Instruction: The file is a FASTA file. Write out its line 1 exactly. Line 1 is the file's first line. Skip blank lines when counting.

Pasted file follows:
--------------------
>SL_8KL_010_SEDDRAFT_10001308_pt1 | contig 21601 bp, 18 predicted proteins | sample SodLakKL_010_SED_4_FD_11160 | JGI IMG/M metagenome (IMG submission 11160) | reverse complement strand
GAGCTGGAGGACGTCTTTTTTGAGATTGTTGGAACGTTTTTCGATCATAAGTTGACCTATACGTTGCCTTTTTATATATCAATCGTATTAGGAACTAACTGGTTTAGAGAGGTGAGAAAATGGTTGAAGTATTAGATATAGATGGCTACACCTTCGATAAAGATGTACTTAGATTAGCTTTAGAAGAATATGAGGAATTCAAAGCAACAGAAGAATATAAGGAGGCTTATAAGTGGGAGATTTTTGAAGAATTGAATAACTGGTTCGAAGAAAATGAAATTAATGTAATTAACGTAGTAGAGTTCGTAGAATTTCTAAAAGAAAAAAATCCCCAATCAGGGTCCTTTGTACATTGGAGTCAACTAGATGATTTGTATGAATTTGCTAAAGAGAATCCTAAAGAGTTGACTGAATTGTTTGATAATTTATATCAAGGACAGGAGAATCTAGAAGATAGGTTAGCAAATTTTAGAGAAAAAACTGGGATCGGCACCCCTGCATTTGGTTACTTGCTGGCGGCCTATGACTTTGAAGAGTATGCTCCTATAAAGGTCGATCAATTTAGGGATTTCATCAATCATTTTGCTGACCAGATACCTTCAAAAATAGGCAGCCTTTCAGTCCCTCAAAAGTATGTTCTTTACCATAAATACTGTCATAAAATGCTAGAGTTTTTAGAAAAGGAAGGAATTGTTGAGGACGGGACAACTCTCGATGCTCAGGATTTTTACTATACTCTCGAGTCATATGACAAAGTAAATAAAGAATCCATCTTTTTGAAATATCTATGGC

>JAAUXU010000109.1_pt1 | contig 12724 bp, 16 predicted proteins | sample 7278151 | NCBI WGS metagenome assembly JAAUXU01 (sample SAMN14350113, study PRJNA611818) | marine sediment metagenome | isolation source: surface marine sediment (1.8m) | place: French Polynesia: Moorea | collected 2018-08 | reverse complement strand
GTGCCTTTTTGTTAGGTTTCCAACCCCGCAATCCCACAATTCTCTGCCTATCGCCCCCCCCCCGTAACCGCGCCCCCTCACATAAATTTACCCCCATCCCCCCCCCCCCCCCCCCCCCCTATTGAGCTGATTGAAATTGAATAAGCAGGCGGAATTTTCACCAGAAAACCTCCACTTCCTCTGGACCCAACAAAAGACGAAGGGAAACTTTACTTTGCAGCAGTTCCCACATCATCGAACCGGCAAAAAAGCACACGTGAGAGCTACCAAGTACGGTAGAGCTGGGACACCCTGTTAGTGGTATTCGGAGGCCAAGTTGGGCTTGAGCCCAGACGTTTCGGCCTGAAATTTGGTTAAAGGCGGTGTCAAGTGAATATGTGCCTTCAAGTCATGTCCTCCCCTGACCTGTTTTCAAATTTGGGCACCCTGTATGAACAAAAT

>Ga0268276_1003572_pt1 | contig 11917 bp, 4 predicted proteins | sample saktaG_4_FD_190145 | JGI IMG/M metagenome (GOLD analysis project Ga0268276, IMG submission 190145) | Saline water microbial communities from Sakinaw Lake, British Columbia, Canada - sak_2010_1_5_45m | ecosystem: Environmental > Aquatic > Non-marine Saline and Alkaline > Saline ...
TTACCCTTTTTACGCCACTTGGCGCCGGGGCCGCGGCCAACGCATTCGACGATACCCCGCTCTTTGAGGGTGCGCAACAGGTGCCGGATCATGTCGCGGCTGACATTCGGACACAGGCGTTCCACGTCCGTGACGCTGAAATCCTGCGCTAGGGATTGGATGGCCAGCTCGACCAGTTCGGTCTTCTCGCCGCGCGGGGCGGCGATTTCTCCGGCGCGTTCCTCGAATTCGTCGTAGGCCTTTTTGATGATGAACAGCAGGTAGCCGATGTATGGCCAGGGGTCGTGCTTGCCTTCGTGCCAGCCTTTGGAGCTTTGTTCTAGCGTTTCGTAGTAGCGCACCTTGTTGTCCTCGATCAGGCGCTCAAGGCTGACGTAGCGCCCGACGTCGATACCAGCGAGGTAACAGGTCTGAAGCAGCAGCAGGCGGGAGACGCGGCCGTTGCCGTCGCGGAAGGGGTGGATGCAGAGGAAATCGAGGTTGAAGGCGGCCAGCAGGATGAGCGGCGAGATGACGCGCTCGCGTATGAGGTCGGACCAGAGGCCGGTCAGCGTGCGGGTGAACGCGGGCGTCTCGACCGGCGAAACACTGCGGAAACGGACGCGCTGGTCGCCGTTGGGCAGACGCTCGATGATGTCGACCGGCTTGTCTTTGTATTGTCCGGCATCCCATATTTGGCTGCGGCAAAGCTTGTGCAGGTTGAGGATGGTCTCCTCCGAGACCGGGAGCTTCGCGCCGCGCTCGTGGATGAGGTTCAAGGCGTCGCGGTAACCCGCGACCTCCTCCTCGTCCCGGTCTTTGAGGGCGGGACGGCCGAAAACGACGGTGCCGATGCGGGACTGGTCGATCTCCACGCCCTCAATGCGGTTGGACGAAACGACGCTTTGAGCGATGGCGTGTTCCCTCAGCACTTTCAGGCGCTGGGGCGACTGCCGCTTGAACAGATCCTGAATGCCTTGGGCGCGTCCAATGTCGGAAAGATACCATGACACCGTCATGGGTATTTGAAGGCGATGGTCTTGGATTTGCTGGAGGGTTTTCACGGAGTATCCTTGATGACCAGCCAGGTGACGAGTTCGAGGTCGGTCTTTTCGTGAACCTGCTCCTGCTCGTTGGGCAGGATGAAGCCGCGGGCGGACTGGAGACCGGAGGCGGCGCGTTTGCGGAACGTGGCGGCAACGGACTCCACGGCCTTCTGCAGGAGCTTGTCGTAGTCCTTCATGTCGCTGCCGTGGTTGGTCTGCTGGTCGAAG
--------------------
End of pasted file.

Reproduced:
>SL_8KL_010_SEDDRAFT_10001308_pt1 | contig 21601 bp, 18 predicted proteins | sample SodLakKL_010_SED_4_FD_11160 | JGI IMG/M metagenome (IMG submission 11160) | reverse complement strand